The Feud Over Nothing

We've been following this feud for some time here, so you may be interested in the latest salvo.

The most interesting part of the article to me is the question of an adequate definition of "nothing."  I don't think the one they propose is actually adequate.  If you shrank the universe to radius zero, there would still be fourth-dimensional extension -- that is, the universe would have been.  If you compress the time as well as the space, so that the universe in this sense never was as well as isn't anywhere, you've still got the potential for it to have been:  after all, it was, before you started shrinking.

True nothing needs to be an absence of potential, not just an absence of actuality.  It may be that there never was (in the more usual sense of the phrase) an absence of potential; if so, there was never nothing.  Existence is then necessary:  even if you reduce the universe to "nothing" in the sense the author means it, something still exists.  That field of potential still exists.

But why is there something and not nothing?  That was the original question, and all we've accomplished is getting back around to agreeing that there is something.


MikeD said...

So after muddling my way through that (what a whole lot of fuss over Nothing), I've come to the conclusion that the only reational explanation is that we, the Universe around us, and the laws of physics are nothing more than a simulation in some greater, external system. Whether that be some vast computer simulation in another Universe, or in the mind of God, it ultimately does not matter.

Something cannot spring from nothing, and laws of physics do not simply apperate and force matter into existence. So there had to be something external to all this which set everything in motion. Which THEN begs the question, "well, where did THAT come from?" To which I say, "oh DO give it a rest, we can't figure out things that are literally impossible to perceive."

Eric Blair said...

When I was first learning about this sort of stuff 30 or 40 years ago, the people involved dismissed the idea of 'what came before' because it was not something that was, as MikeD points out, impossible to observe.

But it seems of late that scientists want to talk about this again, which makes me suspect that they don't have anything else to talk about. (at least the theoretical phyisists anyway).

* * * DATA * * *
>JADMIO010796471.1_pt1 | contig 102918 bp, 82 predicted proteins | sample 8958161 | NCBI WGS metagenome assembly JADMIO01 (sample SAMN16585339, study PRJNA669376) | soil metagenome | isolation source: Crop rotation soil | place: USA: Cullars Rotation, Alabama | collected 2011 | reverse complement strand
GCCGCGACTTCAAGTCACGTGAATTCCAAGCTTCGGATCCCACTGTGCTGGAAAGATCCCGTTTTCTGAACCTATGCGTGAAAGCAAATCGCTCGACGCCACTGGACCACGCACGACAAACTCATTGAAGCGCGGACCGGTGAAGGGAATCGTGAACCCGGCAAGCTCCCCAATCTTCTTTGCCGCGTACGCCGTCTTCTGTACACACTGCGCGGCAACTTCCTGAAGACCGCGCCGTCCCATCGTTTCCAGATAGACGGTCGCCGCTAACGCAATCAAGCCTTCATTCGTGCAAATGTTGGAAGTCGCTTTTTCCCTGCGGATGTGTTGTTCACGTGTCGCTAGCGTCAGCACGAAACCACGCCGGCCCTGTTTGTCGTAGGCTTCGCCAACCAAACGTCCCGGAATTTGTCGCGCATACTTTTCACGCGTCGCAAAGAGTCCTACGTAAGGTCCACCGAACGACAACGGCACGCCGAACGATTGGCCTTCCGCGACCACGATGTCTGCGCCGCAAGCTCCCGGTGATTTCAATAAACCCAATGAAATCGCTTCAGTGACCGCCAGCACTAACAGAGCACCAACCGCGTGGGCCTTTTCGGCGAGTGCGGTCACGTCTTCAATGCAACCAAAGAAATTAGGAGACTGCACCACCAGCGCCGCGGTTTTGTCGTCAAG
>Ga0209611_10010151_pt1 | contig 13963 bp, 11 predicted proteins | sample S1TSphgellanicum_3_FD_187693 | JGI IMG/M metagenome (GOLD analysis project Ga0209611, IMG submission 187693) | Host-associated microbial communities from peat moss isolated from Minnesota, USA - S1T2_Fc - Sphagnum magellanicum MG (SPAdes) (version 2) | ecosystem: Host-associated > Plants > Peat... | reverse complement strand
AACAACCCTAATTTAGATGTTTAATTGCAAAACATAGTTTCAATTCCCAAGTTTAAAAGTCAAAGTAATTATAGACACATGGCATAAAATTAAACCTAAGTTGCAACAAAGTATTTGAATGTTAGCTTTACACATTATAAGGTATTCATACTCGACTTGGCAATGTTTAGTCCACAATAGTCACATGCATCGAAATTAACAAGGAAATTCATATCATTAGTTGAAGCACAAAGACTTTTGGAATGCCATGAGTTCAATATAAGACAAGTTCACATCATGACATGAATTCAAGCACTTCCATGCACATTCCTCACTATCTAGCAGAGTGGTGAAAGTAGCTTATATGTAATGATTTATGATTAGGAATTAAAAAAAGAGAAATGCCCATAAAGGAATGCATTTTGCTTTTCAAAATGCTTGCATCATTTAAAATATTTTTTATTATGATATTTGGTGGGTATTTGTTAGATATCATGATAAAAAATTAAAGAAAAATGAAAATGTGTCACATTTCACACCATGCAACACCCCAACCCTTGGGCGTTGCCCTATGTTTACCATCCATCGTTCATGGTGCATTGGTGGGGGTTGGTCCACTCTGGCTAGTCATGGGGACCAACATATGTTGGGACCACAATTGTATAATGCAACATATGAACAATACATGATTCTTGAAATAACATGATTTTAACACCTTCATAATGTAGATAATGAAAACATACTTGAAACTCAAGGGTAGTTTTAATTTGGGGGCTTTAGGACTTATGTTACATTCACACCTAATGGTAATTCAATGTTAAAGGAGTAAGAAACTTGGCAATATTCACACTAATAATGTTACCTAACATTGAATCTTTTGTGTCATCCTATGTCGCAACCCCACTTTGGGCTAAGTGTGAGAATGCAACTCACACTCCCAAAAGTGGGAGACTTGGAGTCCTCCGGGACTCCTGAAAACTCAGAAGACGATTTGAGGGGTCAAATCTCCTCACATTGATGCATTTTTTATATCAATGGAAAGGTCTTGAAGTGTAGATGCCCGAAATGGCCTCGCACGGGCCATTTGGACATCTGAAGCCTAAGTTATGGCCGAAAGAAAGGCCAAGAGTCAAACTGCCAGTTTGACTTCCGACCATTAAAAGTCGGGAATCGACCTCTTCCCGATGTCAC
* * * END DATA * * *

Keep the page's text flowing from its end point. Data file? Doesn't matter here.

bthun said...

It's human nature... Wanting to get something from nothing.

MikeD said...


Anonymous said...

Q: What caused the Big Bang?

A, from a wise children's minister: Perhaps G-d sneezed.


Nicholas Darkwater said...

It’s interesting that the author Rosenbaum gives himself away in the seventh paragraph: “I don't believe in God, but I do believe in Nothing, in the sense I want to believe in mysteries beyond the reach of the mind.” He puts two mutually exclusive thoughts within one sentence. Like so many adherents of the current pop philosophy, it’s not that he doesn’t believe in God, it’s just that he doesn’t want to believe in God.

Another consideration, loosely connected, that I have been struggling with is the question of whether there is a future. We know that there is a present – that’s perhaps the foundation of the word “obvious” - & we know there is a past because we & others experienced it. But the concept of ‘future’ is perhaps only one that we have created – time doesn’t exist, as it were, until the present creates it. This has a direct impact on our attempt to understand God’s place in the universe, as well as being part & parcel of the question of why there is a universe.

Grim said...

That is an involved question. Let's start with St. Augustine. When you say that the past exists, do you mean that it exists in the same sense as the present does -- i.e., could you in principle go there, if you had the right kind of machine? Or does it not exist any more, so that only the present actually exists in the sense that the present exists?

Nicholas Darkwater said...

Now that opens up another view. Just as we have different existential (small ‘e’) philosophies about what the present is, we could apply that same parsing to the past. This becomes germane when speaking of the current quantum school that considers alternate universes. While the past (which one?) may not be recoverable, it has a quality of being, in the same manner of potential. Whatever substance potential may have when speaking of present or future (if there is one), that same absolute quality could be applied to what is perhaps the opposite of potential.

And in the manner of most philosophers, I hope I have explained the concept in a way that makes it look like I know what I’m talking about.

Grim said...

Well, if you're talking about quantum mechanics, the potential in the past is gone -- the waveforms have collapsed, and so what you have in the present is an observed actual past, rather than a potential past.